Dec 29, 2015 02:24 AM EST
The human brain can categorize data using 1 percent or even less of the original information. With this discovery, a team from Georgia Tech wants to come up with a mathematical definition of such process.
"We hypothesized that random projection could be one way humans learn," Rosa Arriaga, one of the team members, said. "The short story is; the prediction was right. Just 0.15 percent of the total data is enough for humans."
The researchers already have a smart algorithm that explains the how humans learn. This particular method is also used in data analysis, computer vision and, not surprisingly, machine "learning."
"How do we make sense of so much data around us, of so many different types, so quickly and robustly?" said Santosh Vempala, Distinguished Professor of Computer Science at the Georgia Institute of Technology and one of four researchers on the project.
The researchers had test subjects that were asked to look at original and abstract images. They were then challenged to identify the same images on small portions. The researchers came up with an algorithm based on random projection. The random projection technique compresses in a certain way. This technique compresses information in a certain way with accuracy being sacrificed for the speed.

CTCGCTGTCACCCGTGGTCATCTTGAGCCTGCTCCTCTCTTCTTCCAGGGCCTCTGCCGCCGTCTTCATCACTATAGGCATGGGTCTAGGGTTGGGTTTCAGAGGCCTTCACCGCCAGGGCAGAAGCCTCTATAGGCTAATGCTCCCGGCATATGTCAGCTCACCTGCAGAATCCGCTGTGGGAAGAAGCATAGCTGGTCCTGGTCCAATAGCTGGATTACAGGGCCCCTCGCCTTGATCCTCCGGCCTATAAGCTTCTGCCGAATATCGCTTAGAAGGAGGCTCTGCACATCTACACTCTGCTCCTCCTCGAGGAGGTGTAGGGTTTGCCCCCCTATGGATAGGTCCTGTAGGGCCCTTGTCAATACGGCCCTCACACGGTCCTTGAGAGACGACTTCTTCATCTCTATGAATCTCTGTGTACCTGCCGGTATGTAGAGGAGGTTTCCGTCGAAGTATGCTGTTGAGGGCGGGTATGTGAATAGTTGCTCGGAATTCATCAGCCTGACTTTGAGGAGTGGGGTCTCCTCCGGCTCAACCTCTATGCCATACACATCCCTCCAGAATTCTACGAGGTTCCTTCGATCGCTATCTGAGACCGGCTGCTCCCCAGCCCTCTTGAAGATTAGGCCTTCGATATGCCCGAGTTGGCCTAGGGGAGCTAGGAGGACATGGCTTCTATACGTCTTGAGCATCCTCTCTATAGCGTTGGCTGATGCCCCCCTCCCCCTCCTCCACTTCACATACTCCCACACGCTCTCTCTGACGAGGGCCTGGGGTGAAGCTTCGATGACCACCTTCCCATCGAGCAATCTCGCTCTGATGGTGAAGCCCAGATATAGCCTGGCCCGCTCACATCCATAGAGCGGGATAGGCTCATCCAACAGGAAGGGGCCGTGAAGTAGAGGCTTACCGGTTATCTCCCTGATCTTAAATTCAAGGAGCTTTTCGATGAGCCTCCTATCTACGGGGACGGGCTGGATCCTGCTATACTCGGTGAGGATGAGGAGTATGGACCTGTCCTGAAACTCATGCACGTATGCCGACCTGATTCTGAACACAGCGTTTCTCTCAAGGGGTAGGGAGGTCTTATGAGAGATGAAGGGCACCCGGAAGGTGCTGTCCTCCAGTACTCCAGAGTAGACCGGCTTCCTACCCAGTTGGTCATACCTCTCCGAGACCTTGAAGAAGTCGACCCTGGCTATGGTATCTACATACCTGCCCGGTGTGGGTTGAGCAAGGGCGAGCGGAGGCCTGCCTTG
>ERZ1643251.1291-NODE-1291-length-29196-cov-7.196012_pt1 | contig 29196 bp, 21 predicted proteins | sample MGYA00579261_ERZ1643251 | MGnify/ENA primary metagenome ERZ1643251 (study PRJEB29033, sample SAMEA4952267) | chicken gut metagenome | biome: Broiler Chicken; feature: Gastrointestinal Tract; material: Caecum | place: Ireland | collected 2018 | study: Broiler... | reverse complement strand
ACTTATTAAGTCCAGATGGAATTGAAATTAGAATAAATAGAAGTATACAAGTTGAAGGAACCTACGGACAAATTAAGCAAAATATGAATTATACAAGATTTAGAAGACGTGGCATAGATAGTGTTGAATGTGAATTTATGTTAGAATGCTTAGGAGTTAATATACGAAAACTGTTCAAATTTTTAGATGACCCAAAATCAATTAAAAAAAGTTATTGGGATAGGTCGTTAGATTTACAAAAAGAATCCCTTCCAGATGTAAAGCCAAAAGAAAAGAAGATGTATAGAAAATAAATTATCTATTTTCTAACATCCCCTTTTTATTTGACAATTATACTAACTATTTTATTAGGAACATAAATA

"We were surprised by how close the performance was between extremely simple neural networks and humans," added one of the researchers, Santosh Vempala.
The results of the study are just a plausible explanation of the brain process. It is not yet proven that the brain does use the random projection method in processing information. The algorithmic theory has been cited many times over and, as mentioned, being used in the industry for handling large data of diverse types by machines.
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